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Communication Between Parents After A Divorce

When there are hurt feelings or resentment following a divorce or separation, communication between ex’s can be strained. However, when there are children involved in the breakdown of a marriage, it’s possible that communication between parents could continue for years.

When parents decided to share parenting duties following a split, a parenting plan can be a great way to facilitate communication between the parties and create guidelines that each parent can adhere to.

Are you thinking about renewing or refinancing your mortgage?

Many British Columbia homeowners face the situation every few years: the time your mortgage term will be expiring. Yet, it doesn’t have to be a stressful experience if you know what to expect. You may be up against different interest rates, and you also might be thinking about finding another lender with more attractive rates. Being aware of how to avoid potential drawbacks will give you a head start when renewal or refinance time actually rolls around.

Renewing your mortgage is actually a great time for you to think about how well your existing arrangement has been fitting into your day-to-day life and how it marries with your current financial footing. Depending upon the term of your initial mortgage – whether that was for five or more years – your financial picture may be a little brighter and you may be able to afford higher payments. If lifestyle changes have occurred over the last few years, these could potentially reflect in your mortgage renewal or refinance terms.

Estate planning after a marriage or divorce

The marriage and divorce of two people can have a large impact on your estate planning documents. Generally, its best advised to re-evaluate your testamentary documents such as wills, powers of attorney and insurance policies each time you pass a major life milestone, such as getting married, buying property, having children, or filing for divorce.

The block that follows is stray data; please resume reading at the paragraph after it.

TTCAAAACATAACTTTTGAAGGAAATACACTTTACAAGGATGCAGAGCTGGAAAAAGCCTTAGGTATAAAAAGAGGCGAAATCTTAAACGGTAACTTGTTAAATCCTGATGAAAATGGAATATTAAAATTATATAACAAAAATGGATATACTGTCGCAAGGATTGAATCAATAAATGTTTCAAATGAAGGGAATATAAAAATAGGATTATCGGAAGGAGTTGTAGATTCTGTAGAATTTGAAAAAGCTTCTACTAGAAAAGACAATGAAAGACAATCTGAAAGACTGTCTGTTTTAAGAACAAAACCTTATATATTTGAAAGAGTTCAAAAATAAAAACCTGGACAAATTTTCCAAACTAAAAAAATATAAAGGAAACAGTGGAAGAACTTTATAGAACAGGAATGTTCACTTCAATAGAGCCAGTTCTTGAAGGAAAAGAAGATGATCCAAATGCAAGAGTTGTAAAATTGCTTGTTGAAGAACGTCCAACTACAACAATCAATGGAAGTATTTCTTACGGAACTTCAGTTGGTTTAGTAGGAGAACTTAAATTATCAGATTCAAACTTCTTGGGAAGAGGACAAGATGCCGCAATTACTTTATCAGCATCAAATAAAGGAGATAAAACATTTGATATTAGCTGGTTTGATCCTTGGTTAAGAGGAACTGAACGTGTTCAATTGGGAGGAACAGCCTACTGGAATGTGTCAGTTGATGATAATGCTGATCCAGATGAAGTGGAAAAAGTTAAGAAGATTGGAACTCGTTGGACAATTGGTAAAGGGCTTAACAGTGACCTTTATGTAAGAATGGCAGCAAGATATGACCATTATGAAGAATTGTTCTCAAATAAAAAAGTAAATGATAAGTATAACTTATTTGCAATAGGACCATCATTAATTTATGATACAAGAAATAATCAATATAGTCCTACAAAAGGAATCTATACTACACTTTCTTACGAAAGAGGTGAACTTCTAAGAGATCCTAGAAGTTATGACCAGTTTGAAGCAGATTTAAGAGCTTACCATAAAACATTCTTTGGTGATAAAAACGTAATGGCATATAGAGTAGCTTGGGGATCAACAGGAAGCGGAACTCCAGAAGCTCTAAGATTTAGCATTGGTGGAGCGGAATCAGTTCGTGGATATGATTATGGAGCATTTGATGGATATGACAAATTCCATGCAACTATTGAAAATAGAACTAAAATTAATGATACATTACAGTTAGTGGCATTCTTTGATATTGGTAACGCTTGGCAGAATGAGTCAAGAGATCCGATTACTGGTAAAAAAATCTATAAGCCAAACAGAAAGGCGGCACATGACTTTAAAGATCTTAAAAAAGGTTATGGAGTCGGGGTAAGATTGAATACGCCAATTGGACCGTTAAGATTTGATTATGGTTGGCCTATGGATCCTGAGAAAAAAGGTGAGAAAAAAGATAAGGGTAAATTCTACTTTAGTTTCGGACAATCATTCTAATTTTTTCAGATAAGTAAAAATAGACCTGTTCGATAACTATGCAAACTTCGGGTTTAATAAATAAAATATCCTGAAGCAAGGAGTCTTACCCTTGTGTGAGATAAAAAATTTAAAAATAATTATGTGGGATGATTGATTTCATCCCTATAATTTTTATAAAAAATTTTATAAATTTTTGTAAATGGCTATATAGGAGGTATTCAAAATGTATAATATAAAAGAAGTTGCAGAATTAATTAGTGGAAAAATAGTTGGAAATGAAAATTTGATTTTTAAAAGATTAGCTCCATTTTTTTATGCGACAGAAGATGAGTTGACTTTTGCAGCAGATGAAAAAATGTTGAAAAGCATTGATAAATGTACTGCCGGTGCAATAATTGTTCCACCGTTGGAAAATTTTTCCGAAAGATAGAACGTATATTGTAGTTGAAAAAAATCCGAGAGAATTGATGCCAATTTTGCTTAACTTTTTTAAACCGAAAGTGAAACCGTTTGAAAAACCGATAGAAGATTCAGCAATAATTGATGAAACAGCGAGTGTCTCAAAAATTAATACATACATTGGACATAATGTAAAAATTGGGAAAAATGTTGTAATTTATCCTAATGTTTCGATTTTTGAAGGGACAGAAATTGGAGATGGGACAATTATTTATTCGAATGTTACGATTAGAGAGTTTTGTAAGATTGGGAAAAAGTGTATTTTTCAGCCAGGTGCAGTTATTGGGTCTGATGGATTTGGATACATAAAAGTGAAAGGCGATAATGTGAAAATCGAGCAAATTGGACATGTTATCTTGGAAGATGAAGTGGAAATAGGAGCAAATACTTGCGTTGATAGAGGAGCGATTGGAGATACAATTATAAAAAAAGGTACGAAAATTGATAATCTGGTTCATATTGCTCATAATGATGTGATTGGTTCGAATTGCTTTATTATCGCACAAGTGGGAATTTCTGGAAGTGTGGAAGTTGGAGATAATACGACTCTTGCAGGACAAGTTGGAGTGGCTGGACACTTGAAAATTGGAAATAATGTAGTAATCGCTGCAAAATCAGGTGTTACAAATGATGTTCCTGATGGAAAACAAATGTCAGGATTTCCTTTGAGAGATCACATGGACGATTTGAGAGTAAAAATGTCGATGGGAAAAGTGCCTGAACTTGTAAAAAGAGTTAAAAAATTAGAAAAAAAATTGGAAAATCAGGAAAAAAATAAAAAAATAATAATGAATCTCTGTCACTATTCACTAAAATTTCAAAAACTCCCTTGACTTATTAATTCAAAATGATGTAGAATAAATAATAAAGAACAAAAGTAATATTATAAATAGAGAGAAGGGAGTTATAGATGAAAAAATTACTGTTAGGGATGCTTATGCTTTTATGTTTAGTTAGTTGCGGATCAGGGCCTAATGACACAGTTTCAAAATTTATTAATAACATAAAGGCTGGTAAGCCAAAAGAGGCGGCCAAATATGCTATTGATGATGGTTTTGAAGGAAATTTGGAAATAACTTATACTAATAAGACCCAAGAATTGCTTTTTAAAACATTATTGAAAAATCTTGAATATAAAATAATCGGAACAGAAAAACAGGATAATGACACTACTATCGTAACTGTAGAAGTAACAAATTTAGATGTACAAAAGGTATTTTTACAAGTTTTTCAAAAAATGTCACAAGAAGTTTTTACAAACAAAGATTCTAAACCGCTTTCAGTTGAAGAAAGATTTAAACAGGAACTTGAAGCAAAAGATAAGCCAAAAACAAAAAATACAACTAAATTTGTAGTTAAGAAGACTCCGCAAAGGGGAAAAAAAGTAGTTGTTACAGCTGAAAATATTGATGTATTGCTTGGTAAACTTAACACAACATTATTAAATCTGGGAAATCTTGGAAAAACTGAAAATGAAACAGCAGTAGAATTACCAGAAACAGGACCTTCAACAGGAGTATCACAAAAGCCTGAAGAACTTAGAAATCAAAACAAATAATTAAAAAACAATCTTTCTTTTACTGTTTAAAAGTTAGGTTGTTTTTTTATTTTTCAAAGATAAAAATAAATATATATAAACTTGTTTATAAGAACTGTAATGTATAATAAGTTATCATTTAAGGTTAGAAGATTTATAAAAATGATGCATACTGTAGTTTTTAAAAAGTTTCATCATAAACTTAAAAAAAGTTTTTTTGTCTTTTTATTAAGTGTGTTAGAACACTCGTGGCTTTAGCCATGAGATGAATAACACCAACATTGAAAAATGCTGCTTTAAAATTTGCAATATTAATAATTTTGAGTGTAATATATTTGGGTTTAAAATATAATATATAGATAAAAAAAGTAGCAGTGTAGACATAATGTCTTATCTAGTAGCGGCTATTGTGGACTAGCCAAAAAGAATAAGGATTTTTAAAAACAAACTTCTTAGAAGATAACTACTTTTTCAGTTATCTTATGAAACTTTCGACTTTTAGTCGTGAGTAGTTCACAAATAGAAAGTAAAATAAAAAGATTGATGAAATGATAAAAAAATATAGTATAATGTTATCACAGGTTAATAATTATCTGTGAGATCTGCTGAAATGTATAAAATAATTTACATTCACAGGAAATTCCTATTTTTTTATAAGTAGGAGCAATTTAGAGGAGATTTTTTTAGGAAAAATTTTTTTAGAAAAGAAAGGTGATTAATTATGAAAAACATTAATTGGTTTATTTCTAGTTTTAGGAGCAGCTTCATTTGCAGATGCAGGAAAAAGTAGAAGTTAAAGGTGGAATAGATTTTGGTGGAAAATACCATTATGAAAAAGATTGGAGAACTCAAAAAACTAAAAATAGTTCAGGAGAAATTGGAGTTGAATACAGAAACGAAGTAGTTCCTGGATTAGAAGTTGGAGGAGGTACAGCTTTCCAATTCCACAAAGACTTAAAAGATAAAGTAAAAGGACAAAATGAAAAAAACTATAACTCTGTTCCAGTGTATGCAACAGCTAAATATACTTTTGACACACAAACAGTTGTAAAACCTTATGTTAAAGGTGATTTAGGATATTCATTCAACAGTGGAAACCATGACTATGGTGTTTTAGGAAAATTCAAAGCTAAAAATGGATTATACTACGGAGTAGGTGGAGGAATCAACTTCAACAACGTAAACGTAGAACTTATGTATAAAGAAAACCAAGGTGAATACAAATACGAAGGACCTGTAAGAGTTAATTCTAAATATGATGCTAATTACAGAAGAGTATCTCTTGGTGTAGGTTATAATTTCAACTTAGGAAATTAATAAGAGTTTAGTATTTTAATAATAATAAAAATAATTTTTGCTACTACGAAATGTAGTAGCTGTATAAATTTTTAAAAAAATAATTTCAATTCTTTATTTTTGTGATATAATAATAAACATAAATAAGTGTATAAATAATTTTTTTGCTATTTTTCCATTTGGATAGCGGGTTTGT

The reason for this, as described on the Royal Bank of Canada website, is to make sure that your assets and property go where you intended them to go in the event of your passing.

The Psychological Effects of Parental Alienation

For couples that don’t have children, a divorce could be the last time the pair ever see each other. For divorcing or separating parents, that might not always be the case. For many parents who decide to end their relationship, they may need to communicate with each other if they want to play a role in their child’s life. However, if there are residual feelings of animosity between the parents, its possible this may trickle down into how they each parent their children.

Known as parental alienation, this concept explains when one parent badmouths the other parent in front of their child. The effects of this type of behaviour can have a major impact on a child’s emotional and mental development.

Parenting After Divorce: The Health of Your Child

After you have divorced your partner, you may still need to interact with him or her if both of you share children together. Parents may need to consult with each other over important issues, ranging from schooling or behaviour issues to health issues or participating in certain activities.